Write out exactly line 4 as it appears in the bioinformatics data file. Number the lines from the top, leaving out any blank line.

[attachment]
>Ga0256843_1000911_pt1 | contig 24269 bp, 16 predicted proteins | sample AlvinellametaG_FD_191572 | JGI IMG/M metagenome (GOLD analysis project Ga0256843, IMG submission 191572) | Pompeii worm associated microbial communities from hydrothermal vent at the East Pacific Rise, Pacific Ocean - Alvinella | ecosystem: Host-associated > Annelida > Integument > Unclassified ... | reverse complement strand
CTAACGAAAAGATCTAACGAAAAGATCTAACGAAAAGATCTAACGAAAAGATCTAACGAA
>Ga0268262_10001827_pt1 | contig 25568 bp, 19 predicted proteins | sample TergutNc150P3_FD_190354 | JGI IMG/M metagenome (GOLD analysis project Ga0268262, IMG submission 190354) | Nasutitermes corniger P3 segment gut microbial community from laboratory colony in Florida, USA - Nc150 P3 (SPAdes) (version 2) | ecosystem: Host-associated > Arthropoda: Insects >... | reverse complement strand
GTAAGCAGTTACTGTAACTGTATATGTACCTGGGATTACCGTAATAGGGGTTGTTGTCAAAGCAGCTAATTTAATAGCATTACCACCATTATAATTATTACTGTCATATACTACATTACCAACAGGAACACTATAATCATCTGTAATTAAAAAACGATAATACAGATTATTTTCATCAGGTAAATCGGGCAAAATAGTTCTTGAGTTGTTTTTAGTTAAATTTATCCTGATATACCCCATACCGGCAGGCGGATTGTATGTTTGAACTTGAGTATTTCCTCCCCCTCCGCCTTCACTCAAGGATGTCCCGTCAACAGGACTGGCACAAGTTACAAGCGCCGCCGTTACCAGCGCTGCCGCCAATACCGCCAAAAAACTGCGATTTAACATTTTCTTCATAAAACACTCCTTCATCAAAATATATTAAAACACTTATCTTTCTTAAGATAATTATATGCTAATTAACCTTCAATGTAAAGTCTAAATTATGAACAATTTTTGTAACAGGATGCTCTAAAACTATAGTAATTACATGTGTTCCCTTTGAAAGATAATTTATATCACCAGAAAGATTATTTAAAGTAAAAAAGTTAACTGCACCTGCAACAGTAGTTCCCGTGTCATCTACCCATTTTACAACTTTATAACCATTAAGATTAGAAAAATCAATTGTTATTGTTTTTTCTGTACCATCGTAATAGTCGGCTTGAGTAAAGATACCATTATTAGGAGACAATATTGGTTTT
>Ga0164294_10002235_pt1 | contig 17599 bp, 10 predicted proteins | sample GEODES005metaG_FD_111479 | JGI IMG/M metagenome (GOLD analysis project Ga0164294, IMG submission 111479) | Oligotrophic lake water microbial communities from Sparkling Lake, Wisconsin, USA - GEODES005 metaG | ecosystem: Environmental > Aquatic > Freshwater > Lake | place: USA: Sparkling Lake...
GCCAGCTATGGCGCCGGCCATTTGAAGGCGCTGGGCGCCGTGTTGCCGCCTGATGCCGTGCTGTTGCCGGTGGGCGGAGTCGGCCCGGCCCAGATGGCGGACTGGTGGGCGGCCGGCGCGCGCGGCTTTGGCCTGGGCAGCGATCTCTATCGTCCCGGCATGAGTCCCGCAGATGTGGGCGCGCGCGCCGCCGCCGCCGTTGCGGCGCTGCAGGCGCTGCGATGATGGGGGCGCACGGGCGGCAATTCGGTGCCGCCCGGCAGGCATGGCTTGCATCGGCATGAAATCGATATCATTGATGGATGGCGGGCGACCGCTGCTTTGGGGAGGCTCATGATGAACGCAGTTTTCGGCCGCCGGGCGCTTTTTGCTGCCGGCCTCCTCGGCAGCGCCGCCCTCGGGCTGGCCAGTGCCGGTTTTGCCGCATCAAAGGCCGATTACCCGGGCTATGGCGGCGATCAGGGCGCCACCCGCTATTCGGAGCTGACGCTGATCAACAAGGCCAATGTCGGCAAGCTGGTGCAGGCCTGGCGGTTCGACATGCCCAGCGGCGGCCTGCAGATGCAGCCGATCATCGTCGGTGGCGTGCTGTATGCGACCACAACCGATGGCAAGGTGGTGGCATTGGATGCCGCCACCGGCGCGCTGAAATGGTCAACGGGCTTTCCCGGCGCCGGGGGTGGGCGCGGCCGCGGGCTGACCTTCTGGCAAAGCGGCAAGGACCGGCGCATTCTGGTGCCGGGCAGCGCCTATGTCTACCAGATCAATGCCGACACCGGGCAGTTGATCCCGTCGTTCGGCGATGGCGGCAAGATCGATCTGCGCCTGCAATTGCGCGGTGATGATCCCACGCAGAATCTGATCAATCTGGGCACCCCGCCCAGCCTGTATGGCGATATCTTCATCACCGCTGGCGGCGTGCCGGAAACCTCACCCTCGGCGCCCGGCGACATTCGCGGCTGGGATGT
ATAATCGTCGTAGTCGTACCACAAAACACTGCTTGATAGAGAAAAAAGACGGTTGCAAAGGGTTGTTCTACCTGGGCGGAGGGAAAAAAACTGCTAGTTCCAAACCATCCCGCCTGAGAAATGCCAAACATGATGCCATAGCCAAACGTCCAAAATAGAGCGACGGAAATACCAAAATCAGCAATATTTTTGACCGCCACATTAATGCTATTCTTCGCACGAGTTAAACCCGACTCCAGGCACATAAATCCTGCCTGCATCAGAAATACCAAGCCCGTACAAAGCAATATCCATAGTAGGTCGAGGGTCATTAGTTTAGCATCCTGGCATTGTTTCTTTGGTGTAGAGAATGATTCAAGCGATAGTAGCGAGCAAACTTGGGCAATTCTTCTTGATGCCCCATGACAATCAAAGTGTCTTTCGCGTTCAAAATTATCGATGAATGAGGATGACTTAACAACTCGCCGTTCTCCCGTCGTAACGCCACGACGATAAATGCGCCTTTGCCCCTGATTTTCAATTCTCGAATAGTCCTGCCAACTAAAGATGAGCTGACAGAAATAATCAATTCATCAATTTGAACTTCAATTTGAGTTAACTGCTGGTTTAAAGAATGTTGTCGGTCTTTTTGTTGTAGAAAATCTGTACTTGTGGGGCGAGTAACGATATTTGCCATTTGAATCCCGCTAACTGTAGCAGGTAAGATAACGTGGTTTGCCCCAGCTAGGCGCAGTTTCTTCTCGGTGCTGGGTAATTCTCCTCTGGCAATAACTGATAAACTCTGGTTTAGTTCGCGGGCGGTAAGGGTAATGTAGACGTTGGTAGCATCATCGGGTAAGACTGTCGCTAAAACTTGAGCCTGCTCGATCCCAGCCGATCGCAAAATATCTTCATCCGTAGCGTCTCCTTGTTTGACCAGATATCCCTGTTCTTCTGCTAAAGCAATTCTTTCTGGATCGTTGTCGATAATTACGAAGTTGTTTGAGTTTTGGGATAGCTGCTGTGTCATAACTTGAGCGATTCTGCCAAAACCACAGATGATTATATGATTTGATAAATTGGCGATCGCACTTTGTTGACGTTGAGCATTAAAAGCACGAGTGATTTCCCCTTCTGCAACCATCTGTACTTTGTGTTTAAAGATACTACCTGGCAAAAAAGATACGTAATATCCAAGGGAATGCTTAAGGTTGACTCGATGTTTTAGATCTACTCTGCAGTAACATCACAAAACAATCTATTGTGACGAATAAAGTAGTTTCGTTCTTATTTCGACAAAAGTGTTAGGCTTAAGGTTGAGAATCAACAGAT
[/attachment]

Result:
GTAAGCAGTTACTGTAACTGTATATGTACCTGGGATTACCGTAATAGGGGTTGTTGTCAAAGCAGCTAATTTAATAGCATTACCACCATTATAATTATTACTGTCATATACTACATTACCAACAGGAACACTATAATCATCTGTAATTAAAAAACGATAATACAGATTATTTTCATCAGGTAAATCGGGCAAAATAGTTCTTGAGTTGTTTTTAGTTAAATTTATCCTGATATACCCCATACCGGCAGGCGGATTGTATGTTTGAACTTGAGTATTTCCTCCCCCTCCGCCTTCACTCAAGGATGTCCCGTCAACAGGACTGGCACAAGTTACAAGCGCCGCCGTTACCAGCGCTGCCGCCAATACCGCCAAAAAACTGCGATTTAACATTTTCTTCATAAAACACTCCTTCATCAAAATATATTAAAACACTTATCTTTCTTAAGATAATTATATGCTAATTAACCTTCAATGTAAAGTCTAAATTATGAACAATTTTTGTAACAGGATGCTCTAAAACTATAGTAATTACATGTGTTCCCTTTGAAAGATAATTTATATCACCAGAAAGATTATTTAAAGTAAAAAAGTTAACTGCACCTGCAACAGTAGTTCCCGTGTCATCTACCCATTTTACAACTTTATAACCATTAAGATTAGAAAAATCAATTGTTATTGTTTTTTCTGTACCATCGTAATAGTCGGCTTGAGTAAAGATACCATTATTAGGAGACAATATTGGTTTT